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Carole Allen wrote:

Hi, guys —

  • What is the significance of St. Paul and other New Testament writers describing Jesus as Lord?
  • What are the Old Testament roots of that title?
  • How would most first century Greeks or Romans respond to the statement:

    "Jesus is Lord"?

  • Finally, in what ways does the Incarnation reveal a "divine humor" and "sacred jest"?

Carole

  { Can you answer questions on: the significance of describing Jesus as Lord and the Incarnation? }

John replied:

Hi Carole,

You said:

  • What is the significance of St. Paul and other New Testament writers describing Jesus as Lord?

The significance is that writing under the inspiration of the Holy Spirit, these authors are identifying Christ as Lord. Seeing they were almost all Jews, with the exception of Luke, they would not give that title to anyone else but God Himself.

You said:

  • What are the Old Testament roots of that title?

In the Old Testament the Lord (Adonai) was the word they would use when reading the word for God, so as not speak God's name. Usually this was used for the Word Elohim, which means "mighty one" (a plural noun used to describe a singular God).

When reading the word Yahweh or Jehovah, (the same word put pronounced differently), they would say HaShem meaning the name. Again this was done in order not to speak God's name.

You said:

  • How would most first century Greeks or Romans respond to the statement:

    "Jesus is Lord"?

Well, the word means — ruler. It is a title which on one level could be used or given to any ruler. So a slave might call his master lord. The local ruler could be called lord, but in context it is title that challenges the rule and alleged divinity of Caesar.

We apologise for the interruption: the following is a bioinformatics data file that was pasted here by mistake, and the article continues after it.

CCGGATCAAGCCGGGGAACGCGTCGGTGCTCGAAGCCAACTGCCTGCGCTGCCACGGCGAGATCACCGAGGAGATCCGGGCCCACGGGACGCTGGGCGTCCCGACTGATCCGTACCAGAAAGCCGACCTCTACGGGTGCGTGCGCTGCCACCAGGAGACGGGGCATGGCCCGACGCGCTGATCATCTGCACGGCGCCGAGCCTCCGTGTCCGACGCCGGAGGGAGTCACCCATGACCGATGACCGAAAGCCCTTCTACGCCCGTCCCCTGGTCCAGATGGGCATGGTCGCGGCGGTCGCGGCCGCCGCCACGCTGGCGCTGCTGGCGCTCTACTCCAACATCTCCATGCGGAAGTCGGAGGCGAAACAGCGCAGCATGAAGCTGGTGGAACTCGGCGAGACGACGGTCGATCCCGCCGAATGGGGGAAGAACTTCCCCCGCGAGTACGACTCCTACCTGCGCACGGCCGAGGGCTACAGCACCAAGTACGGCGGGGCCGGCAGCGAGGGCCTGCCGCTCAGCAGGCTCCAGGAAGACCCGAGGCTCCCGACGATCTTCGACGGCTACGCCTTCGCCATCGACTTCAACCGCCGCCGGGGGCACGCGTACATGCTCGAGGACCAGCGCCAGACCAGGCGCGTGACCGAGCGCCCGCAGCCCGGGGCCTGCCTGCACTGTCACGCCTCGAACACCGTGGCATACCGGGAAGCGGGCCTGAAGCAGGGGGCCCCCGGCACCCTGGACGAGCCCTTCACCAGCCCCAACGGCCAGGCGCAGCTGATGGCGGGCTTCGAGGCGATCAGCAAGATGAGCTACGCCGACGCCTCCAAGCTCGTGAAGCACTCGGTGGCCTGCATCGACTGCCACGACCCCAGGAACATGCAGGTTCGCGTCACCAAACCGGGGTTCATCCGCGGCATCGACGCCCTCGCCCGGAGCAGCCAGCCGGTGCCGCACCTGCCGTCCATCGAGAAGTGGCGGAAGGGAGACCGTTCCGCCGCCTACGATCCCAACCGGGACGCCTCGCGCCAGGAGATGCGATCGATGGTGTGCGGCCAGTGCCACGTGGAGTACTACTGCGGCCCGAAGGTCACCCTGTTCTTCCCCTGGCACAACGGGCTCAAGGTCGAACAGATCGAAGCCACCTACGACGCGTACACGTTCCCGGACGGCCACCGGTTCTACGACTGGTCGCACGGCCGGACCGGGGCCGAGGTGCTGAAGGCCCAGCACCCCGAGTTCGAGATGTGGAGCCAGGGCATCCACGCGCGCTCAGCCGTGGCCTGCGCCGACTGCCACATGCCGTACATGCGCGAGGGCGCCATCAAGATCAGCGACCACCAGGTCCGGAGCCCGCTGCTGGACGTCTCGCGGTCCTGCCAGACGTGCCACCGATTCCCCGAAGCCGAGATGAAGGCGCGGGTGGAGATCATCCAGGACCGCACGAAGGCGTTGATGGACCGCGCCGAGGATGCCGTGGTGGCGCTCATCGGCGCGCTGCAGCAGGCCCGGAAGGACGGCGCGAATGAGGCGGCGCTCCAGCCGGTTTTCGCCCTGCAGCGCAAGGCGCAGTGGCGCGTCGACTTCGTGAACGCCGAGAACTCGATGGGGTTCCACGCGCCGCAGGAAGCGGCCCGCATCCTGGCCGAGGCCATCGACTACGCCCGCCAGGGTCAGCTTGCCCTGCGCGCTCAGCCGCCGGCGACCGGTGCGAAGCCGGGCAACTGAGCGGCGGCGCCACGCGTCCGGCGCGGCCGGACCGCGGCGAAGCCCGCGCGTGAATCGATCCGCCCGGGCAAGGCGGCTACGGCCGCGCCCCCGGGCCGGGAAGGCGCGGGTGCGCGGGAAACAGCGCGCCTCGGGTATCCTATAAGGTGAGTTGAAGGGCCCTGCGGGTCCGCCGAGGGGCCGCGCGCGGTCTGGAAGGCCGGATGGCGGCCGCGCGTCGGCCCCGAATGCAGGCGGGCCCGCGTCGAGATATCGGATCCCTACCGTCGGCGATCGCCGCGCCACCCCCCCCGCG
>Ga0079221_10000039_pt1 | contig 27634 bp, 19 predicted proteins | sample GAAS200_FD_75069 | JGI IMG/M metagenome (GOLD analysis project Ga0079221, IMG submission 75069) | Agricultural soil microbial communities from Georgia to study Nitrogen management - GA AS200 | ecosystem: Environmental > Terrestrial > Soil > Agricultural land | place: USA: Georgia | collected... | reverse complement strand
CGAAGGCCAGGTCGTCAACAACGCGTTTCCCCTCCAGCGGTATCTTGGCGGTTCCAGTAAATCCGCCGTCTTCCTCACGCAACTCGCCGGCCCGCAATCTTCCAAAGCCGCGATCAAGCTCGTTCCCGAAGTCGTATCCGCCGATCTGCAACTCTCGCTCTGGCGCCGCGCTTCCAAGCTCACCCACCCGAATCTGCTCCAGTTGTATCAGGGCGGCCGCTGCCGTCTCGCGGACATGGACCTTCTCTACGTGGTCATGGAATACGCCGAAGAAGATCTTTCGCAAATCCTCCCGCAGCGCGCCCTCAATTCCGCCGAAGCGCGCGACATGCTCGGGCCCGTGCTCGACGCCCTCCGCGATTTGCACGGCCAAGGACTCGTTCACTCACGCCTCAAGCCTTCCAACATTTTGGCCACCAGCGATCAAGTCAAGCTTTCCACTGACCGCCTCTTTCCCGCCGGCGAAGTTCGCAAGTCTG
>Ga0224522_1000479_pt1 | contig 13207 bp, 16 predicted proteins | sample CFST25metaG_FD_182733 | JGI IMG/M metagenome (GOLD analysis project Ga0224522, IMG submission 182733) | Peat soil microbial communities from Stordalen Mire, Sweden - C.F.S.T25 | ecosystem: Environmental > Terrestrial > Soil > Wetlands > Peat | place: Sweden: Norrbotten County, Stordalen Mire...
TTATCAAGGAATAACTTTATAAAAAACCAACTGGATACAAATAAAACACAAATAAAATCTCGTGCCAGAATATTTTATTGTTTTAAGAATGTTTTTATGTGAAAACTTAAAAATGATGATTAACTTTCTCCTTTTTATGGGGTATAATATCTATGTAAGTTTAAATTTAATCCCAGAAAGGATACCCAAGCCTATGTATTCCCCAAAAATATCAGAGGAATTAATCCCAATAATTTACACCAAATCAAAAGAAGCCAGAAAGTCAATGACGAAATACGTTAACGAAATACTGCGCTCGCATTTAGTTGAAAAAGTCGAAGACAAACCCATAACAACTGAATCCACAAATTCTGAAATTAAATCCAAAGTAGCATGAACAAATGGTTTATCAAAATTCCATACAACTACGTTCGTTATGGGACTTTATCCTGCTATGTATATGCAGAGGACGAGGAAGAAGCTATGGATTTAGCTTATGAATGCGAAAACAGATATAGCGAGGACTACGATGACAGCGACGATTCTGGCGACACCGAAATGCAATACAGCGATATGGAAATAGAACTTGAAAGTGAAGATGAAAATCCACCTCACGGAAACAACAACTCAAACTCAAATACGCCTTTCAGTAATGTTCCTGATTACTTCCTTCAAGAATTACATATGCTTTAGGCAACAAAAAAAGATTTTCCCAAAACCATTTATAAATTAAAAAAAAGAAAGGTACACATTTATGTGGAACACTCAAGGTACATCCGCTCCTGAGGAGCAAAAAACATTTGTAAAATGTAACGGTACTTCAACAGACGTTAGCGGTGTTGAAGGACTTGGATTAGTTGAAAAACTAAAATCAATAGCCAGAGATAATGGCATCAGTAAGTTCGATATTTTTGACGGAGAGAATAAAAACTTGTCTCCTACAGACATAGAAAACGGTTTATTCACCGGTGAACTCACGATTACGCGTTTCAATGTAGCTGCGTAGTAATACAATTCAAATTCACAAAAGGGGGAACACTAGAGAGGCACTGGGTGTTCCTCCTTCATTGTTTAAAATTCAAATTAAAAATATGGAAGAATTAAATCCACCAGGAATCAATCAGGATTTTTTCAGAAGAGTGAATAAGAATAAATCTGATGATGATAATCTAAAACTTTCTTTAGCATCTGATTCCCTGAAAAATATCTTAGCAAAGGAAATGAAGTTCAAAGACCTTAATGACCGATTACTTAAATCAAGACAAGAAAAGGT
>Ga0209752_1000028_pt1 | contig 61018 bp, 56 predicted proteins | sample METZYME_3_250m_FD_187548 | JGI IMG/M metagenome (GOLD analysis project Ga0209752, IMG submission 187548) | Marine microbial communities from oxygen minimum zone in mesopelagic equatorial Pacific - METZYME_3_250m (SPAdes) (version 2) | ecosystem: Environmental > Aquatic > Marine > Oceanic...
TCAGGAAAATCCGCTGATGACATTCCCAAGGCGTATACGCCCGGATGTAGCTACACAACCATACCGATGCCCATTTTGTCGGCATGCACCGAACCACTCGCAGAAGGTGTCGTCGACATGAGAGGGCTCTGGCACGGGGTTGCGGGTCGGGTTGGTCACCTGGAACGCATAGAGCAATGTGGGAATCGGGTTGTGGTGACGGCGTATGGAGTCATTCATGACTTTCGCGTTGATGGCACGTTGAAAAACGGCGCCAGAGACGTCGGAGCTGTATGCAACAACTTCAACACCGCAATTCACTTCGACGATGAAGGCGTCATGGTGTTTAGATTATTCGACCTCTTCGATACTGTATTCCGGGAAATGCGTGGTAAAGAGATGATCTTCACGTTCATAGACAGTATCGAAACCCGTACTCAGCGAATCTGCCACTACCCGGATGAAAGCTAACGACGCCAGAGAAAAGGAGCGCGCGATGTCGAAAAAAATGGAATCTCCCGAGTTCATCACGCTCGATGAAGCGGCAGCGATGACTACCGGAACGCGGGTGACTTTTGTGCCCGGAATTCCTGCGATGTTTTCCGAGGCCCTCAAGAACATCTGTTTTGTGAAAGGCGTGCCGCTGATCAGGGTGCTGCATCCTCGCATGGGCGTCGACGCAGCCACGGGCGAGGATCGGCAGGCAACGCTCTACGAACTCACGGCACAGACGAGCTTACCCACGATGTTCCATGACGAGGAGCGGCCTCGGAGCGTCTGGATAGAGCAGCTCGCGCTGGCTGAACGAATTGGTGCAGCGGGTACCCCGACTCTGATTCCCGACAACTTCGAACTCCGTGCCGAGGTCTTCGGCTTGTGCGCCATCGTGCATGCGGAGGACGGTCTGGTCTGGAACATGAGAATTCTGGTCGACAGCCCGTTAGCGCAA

Hope this helps,

You said:

  • Finally, in what ways does the Incarnation reveal a "divine humor" and "sacred jest"?

One can easily read through the Gospels and see how Jesus manifests His true union with humanity in and through the Incarnation.

He shows a full range of human emotions. Some of these may be lost on us 2,000 years later because we aren't familiar with the customs and times during which Jesus lived, therefore we are apt to miss some of the word play, which may only be accessible in the original language.

To answer this question, you need to take a graduate level course on the Incarnation.

John

Carole replied:

Hi John,

You said:
To answer this question, you need to take a graduate level course on the Incarnation.

That's OK. I purchased Scott Hahn's Understanding The Scriptures, A Complete Course on Bible Study so think I will do find now.

Thank you for your help and bless you for giving your time to help all of us that have questions about our Faith.

Carole

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